Wheatears are very cool birds. First of all, they are one of the first ‘proper’ spring migrants to arrive back in the UK and on Bardsey, usually reaching the island by mid-March. They are one of the harbingers of spring, and the males are always a delight to see. This species gets its English name from an altered version of ‘White Arse’, referring to the bird’s white rump. There are two races that pass through the UK: the Northern Wheatear is the nominate race, which arrives in March and begins breeding by mid-April; the Greenland Wheatear is a larger, more orangey-toned bird which begins passing through in mid-April.
Although the species is handsome enough as it is, they undergo a pretty phenomenal migration, being said to be the largest of any passerine. For now I shall outline the migration of the Greenland-race Wheatear, as it is far more impressive than our British birds…Oenanthe oenanthe leucorhoa, as the Greenland Wheatear is Scientifically named, breeds in the Arctic tundra from Greenland across to western Alaska. After spending the summer months in the Arctic circle, the birds begin their southward migration in August. A recent study has shown that the Wheatears take one of two different routes to their wintering grounds in Africa, depending on where they breed in the tundra:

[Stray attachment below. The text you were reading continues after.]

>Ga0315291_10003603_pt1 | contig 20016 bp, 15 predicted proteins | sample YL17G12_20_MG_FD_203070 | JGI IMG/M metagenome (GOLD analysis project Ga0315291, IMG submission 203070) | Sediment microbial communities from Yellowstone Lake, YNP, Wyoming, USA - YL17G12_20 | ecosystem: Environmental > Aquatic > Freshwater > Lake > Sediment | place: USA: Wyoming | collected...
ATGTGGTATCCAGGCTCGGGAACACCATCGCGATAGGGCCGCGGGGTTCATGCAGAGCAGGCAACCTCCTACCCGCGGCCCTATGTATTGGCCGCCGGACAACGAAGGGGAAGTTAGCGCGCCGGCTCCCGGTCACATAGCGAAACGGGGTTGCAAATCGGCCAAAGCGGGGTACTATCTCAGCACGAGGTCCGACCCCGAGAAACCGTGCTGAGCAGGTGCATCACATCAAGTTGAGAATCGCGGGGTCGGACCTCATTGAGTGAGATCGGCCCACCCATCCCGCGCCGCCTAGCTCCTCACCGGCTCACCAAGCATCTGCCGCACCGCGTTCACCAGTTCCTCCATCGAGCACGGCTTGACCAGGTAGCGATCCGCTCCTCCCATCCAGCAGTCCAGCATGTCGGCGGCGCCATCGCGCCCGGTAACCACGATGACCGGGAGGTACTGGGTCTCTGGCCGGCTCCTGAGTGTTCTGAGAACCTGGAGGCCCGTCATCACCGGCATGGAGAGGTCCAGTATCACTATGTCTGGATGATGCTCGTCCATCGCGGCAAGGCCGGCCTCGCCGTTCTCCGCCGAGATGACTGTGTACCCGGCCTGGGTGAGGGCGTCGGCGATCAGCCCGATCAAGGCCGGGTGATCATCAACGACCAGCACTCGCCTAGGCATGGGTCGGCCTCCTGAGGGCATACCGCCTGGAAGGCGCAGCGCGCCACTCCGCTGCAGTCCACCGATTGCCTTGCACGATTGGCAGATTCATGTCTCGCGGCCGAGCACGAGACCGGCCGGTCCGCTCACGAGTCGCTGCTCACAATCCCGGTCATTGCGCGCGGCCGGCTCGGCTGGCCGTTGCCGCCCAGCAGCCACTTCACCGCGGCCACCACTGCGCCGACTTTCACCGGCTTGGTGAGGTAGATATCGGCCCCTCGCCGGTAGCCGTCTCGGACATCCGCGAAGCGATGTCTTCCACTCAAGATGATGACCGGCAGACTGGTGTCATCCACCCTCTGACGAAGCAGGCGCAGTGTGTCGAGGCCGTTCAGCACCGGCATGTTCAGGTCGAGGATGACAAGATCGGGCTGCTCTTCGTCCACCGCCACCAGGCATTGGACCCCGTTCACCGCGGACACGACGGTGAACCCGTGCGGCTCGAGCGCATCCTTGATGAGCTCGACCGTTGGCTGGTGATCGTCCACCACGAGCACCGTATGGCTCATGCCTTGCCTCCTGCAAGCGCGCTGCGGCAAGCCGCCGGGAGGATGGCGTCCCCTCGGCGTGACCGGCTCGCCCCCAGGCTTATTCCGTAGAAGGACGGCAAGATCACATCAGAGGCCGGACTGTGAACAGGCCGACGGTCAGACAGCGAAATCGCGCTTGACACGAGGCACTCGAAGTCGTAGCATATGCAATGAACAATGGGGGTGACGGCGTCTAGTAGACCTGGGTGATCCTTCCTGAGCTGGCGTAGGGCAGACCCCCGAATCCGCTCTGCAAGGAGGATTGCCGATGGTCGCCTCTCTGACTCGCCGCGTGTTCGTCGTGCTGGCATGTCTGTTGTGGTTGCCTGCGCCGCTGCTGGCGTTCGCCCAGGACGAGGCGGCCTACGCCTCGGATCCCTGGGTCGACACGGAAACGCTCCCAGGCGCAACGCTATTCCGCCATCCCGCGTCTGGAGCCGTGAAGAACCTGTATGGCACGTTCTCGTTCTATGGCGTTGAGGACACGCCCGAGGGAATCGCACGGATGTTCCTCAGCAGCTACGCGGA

- Birds from the eastern tundra take a route that goes via the UK, southern Europe and the Mediterranean to Western/Central Africa. Birds crossing the Atlantic to Britain average 850km per day for four whole days. Some will stop off in Greenland, and some birds may even bypass the UK entirely, using their fat reserves and tail winds to make a phenomenal 30-hour, non-stop flight of 2,500km straight from Greenland to Southern Europe!!
- The majority of bird breeding in the western tundra and Alaska taker an entirely different migration route: they fly across the Bering Sea, and track south-west across Asia, arriving in Western and Central Africa in about November to spend the winter here. Typical travel times have been described as being 91 days on their Southward migration, travelling on average 160km per day. On their northward migration they take just 55 days to arrive briskly on their breeding grounds, which equates to 250km per day.